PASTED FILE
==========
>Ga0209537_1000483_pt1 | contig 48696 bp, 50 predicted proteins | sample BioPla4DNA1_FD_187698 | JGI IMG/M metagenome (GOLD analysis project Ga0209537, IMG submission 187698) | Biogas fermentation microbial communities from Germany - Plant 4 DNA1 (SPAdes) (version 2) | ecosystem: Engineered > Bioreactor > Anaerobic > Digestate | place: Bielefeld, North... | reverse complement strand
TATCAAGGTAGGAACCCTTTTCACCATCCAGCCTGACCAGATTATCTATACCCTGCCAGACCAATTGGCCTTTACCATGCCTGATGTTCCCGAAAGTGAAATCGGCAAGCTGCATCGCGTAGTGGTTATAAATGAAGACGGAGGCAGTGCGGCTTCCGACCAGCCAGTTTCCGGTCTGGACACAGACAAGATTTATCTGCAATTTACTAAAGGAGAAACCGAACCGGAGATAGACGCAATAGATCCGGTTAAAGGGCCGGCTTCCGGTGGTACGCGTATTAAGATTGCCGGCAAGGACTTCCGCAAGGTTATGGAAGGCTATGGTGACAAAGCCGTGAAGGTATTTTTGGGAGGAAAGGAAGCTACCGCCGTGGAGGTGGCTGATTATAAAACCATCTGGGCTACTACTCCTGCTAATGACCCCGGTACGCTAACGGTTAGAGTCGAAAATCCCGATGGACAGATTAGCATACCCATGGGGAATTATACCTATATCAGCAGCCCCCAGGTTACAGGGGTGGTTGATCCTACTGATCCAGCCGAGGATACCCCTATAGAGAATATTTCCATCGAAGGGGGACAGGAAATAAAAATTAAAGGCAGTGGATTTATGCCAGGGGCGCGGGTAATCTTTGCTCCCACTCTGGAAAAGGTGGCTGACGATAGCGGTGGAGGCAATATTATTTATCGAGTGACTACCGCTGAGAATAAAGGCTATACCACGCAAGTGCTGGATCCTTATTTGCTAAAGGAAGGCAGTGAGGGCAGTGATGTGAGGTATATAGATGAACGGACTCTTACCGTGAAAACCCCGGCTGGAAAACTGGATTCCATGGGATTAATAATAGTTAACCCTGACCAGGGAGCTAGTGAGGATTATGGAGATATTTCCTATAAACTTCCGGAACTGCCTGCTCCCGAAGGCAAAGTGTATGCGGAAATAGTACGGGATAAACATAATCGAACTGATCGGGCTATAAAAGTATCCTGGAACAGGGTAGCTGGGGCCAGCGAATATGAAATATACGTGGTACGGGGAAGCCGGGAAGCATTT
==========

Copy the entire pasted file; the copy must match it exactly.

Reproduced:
>Ga0209537_1000483_pt1 | contig 48696 bp, 50 predicted proteins | sample BioPla4DNA1_FD_187698 | JGI IMG/M metagenome (GOLD analysis project Ga0209537, IMG submission 187698) | Biogas fermentation microbial communities from Germany - Plant 4 DNA1 (SPAdes) (version 2) | ecosystem: Engineered > Bioreactor > Anaerobic > Digestate | place: Bielefeld, North... | reverse complement strand
TATCAAGGTAGGAACCCTTTTCACCATCCAGCCTGACCAGATTATCTATACCCTGCCAGACCAATTGGCCTTTACCATGCCTGATGTTCCCGAAAGTGAAATCGGCAAGCTGCATCGCGTAGTGGTTATAAATGAAGACGGAGGCAGTGCGGCTTCCGACCAGCCAGTTTCCGGTCTGGACACAGACAAGATTTATCTGCAATTTACTAAAGGAGAAACCGAACCGGAGATAGACGCAATAGATCCGGTTAAAGGGCCGGCTTCCGGTGGTACGCGTATTAAGATTGCCGGCAAGGACTTCCGCAAGGTTATGGAAGGCTATGGTGACAAAGCCGTGAAGGTATTTTTGGGAGGAAAGGAAGCTACCGCCGTGGAGGTGGCTGATTATAAAACCATCTGGGCTACTACTCCTGCTAATGACCCCGGTACGCTAACGGTTAGAGTCGAAAATCCCGATGGACAGATTAGCATACCCATGGGGAATTATACCTATATCAGCAGCCCCCAGGTTACAGGGGTGGTTGATCCTACTGATCCAGCCGAGGATACCCCTATAGAGAATATTTCCATCGAAGGGGGACAGGAAATAAAAATTAAAGGCAGTGGATTTATGCCAGGGGCGCGGGTAATCTTTGCTCCCACTCTGGAAAAGGTGGCTGACGATAGCGGTGGAGGCAATATTATTTATCGAGTGACTACCGCTGAGAATAAAGGCTATACCACGCAAGTGCTGGATCCTTATTTGCTAAAGGAAGGCAGTGAGGGCAGTGATGTGAGGTATATAGATGAACGGACTCTTACCGTGAAAACCCCGGCTGGAAAACTGGATTCCATGGGATTAATAATAGTTAACCCTGACCAGGGAGCTAGTGAGGATTATGGAGATATTTCCTATAAACTTCCGGAACTGCCTGCTCCCGAAGGCAAAGTGTATGCGGAAATAGTACGGGATAAACATAATCGAACTGATCGGGCTATAAAAGTATCCTGGAACAGGGTAGCTGGGGCCAGCGAATATGAAATATACGTGGTACGGGGAAGCCGGGAAGCATTT